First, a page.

Demat account is the popular short form for ‘Dematerialized Account’.
Such kind of accounts hold all the purchased shares in an electronic form. It is simply like a bank account; however, it possesses various financial instruments viz. shares, bonds, government securities, mutual funds, and exchange-traded funds (ETFs).
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In this article
- Origin of Demat Account
- Why Is it Needed?
- You Don’t Need Demat Account for Mutual Funds
- How to Open a Demat Account
- Documents Required for a Demat Account
- Who is a Depository Participant?
- How Can You Transfer Shares?
- How Many Demat Accounts Can an Investor Hold?
- Key Features of a Demat Account
- Are Demat Accounts Transferrable?
- Are Demat Accounts Chargeable?
- Advantages of Demat Accounts
- Bank as a Depository Participant
- Points to Remember
- Is Electronic Transaction Mandatory?
- Disadvantages of Demat Accounts
Origin of Demat Account
With the introduction of the depository system in India through Depository Act of 1996, the trading of shares on National Stock Exchange started. These were held in a demat account.
Before that, paper shares used to be issued which was a cumbersome process and was equally troublesome.
Printing of shares was a major challenge, accompanied with issuing it. Moreover, keeping it intact and safe proved to be a difficult task for shareholders. Demat accounts are not mere accounts that hold shares and securities but act as a bank in itself that may hold an unlimited number of shares instead of money and currency.
Why Is it Needed?
The nation adopted the concept of a demat account for storing, sharing, transferring, and trading of shares in an electronic form, hence eliminating the hassle related to shares in hard copies form (read paper form).
Demat accounts marked the beginning of paperless shares, hence changed the dynamics and environment of the share market in the country completely.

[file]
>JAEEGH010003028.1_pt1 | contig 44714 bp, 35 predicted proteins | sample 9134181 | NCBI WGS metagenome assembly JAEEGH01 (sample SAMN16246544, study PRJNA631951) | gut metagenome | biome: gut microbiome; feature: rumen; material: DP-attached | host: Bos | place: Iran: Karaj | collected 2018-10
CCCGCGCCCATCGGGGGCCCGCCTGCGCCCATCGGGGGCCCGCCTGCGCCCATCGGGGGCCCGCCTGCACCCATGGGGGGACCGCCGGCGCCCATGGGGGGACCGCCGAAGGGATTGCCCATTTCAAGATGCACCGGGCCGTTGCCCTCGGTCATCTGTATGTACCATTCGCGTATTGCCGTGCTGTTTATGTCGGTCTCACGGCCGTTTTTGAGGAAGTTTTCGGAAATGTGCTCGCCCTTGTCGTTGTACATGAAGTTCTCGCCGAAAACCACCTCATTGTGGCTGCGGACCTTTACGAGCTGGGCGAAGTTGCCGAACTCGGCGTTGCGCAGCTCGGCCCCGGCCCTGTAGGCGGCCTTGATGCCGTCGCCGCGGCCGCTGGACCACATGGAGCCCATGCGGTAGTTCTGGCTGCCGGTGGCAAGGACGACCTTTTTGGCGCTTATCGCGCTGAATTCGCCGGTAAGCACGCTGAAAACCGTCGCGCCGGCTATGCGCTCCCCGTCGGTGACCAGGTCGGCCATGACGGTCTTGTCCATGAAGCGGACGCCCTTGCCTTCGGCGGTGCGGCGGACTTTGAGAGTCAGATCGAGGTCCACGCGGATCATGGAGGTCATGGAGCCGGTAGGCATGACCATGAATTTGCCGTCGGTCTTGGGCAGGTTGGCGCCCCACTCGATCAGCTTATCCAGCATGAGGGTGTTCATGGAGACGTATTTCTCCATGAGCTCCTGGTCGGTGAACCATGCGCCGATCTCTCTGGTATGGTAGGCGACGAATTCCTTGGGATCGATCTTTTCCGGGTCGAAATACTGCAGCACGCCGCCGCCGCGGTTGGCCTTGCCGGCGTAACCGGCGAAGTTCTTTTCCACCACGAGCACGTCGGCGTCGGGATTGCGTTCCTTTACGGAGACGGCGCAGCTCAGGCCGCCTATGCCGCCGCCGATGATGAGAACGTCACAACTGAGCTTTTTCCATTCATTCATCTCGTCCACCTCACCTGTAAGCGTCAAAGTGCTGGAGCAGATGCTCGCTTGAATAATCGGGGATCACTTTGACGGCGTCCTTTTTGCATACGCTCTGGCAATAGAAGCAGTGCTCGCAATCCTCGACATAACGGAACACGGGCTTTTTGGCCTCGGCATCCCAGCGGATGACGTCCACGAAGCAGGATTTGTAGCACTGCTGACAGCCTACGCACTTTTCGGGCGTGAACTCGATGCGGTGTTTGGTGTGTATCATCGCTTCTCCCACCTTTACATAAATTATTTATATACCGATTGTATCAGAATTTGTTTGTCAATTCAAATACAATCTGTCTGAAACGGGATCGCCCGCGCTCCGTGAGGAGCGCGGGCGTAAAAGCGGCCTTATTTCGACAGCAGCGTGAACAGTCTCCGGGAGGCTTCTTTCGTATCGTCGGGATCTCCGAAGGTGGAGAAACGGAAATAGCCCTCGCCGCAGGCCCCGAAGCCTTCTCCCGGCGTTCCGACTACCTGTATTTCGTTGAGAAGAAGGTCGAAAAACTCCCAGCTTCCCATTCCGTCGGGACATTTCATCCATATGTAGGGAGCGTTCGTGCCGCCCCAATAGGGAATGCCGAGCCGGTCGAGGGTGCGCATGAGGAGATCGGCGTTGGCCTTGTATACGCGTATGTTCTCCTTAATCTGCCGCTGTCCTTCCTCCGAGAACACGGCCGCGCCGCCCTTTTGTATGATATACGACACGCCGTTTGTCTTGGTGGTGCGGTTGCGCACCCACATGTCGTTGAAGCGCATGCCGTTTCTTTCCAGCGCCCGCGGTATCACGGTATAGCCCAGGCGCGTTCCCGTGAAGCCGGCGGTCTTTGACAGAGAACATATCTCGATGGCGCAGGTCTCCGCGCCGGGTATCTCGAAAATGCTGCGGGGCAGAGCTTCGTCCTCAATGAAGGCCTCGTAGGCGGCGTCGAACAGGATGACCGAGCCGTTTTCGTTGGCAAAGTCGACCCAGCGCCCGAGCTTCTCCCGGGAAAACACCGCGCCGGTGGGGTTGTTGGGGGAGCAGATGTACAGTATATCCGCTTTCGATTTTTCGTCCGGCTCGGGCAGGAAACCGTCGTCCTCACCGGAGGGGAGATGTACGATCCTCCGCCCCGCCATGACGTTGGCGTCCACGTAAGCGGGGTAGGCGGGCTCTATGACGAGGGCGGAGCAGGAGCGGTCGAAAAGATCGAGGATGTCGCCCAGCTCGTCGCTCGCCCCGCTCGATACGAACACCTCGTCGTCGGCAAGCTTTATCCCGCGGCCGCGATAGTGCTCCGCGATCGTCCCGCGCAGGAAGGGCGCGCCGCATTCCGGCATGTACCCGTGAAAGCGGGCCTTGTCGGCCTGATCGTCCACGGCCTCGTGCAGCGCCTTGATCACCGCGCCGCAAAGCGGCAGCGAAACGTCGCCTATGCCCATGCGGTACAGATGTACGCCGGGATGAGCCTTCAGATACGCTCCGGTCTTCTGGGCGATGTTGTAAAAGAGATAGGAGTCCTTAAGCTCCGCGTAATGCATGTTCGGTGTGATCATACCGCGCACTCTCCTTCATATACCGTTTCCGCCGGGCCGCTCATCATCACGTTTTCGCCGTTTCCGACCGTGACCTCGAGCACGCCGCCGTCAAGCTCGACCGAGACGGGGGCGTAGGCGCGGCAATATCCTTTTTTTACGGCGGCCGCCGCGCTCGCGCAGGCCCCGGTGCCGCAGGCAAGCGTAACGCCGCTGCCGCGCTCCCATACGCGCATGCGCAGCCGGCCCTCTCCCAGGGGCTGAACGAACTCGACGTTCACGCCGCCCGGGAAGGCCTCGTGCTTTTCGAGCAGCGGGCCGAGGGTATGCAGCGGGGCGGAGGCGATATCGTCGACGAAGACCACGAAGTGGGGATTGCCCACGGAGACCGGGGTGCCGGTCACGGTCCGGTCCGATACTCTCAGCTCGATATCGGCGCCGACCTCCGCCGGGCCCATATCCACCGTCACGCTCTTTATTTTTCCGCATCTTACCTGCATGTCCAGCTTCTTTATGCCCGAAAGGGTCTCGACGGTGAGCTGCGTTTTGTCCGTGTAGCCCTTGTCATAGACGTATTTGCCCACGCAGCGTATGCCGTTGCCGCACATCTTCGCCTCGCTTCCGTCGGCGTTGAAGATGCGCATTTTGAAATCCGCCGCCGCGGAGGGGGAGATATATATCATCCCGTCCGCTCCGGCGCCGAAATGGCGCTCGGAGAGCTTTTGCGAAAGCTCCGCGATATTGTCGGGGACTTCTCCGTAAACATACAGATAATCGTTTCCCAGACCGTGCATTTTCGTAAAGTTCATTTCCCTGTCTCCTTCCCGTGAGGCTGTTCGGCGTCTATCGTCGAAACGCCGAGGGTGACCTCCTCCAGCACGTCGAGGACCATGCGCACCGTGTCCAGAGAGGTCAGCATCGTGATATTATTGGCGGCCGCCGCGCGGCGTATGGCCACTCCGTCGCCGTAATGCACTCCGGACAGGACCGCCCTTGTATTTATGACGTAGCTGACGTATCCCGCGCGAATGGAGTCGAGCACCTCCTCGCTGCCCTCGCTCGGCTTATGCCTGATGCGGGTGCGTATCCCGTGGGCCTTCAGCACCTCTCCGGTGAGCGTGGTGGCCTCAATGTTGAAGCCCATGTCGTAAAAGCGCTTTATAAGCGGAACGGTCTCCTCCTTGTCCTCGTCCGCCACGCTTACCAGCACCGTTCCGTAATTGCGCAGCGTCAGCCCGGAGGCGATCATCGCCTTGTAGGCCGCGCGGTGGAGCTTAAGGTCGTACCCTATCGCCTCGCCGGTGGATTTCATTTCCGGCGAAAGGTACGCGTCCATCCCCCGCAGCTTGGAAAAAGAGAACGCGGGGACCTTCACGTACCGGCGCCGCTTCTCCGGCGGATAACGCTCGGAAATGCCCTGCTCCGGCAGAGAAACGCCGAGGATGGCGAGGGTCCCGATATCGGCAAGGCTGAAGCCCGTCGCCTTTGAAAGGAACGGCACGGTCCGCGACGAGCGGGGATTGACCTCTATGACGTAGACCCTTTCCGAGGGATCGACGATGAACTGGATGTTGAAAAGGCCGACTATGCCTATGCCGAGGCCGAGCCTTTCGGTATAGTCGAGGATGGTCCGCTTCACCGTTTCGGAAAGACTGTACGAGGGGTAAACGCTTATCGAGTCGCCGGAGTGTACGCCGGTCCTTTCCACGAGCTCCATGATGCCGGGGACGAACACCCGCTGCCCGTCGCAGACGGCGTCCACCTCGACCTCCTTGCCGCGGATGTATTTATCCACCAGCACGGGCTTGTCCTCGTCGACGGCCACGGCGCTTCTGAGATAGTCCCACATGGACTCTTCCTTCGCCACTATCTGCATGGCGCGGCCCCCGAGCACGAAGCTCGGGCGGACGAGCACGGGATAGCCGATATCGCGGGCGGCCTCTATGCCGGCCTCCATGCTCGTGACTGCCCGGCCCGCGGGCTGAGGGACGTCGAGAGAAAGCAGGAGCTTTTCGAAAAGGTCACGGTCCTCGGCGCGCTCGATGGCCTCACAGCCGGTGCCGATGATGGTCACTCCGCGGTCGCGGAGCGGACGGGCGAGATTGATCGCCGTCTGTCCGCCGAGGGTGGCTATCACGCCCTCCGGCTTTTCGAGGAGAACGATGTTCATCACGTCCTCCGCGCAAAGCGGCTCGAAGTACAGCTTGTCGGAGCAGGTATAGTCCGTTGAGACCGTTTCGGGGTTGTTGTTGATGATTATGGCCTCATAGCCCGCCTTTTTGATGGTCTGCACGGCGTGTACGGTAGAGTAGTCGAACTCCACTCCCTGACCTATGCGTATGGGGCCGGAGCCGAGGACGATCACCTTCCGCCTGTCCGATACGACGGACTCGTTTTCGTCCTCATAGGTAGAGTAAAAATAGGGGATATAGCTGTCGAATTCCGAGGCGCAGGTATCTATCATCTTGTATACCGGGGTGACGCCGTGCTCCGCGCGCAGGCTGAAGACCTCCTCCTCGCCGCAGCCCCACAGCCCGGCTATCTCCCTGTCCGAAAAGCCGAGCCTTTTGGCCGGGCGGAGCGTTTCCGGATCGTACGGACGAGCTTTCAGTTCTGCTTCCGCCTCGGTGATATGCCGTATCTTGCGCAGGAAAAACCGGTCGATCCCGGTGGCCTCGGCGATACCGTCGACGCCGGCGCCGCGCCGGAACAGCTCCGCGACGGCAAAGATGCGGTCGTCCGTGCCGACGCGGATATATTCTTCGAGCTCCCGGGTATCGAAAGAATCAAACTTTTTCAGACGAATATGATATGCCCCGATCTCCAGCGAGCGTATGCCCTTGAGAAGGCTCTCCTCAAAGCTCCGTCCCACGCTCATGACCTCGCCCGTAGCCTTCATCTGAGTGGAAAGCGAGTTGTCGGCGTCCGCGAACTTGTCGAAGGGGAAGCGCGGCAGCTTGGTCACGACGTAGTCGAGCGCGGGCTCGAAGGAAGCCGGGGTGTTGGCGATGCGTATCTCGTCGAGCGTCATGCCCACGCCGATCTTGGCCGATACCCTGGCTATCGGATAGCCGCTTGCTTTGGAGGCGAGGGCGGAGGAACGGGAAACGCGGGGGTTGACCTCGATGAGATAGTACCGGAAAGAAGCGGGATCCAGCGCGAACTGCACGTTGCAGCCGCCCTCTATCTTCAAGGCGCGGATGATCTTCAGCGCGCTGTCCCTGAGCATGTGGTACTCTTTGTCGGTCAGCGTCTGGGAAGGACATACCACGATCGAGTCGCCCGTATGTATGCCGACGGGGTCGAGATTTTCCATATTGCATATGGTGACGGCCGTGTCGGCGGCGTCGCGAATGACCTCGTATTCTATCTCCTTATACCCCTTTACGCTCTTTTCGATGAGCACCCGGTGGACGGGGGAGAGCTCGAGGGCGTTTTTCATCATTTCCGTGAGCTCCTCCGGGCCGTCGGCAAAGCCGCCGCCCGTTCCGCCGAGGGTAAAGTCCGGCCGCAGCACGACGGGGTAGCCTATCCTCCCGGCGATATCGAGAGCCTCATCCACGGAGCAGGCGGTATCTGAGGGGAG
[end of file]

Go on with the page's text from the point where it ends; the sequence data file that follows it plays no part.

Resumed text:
You Don’t Need Demat Account for Mutual Funds
Mutual fund investment is easily possible without a demat account.
In fact, there is no benefit in holding mutual funds in a demat account.
Many online options like Groww let you invest in mutual funds. All you need is a valid photo ID proof, address proof, PAN card, and an internet banking account. Signing up is completely paperless and takes minutes.
Opening a demat account is much more complicated and requires a lot more formalities and paper-work.
How to Open a Demat Account
- An investor has to open a demat account with the depository through a Depository Participant. We will discuss the steps regarding the opening of a demat account in detail. The first step is to approach a depository participant, who is a registered agent of the depository and he must fill an account opening form.
- There are two depositories viz. Central Depository Services (India) Limited (CDSL) and National Securities Depository Limited (NDSL). The list of registered depository participants is mentioned on the official website of the depositories. There are some documents which have to be submitted along with the duly filled account opening form. The documents required to open a demat account are mentioned in the next section.
- Once the form along with the required documents is submitted, the account opener has to ink an agreement with the depository participant in the prescribed format laid down by the depository. As an investor, you are entitled to receive a copy of the signed agreement and scheduled charges for your reference.
- The depository participant opens an account and issues the Demat Account Number to the account opener. It is also termed as a Beneficial Owner Identification Number.
Documents Required for a Demat Account
The documents required to open a demat account are:
- Permanent Account Number (PAN) Card which is mandatory.
- Bank Statement of the last three months.
- Valid Address Proof
- Income Tax Return
- Crossed Cheque
- Two colored, passport size images
- Know Your Customer/Consumer Details
- Aadhar Card
Who is a Depository Participant?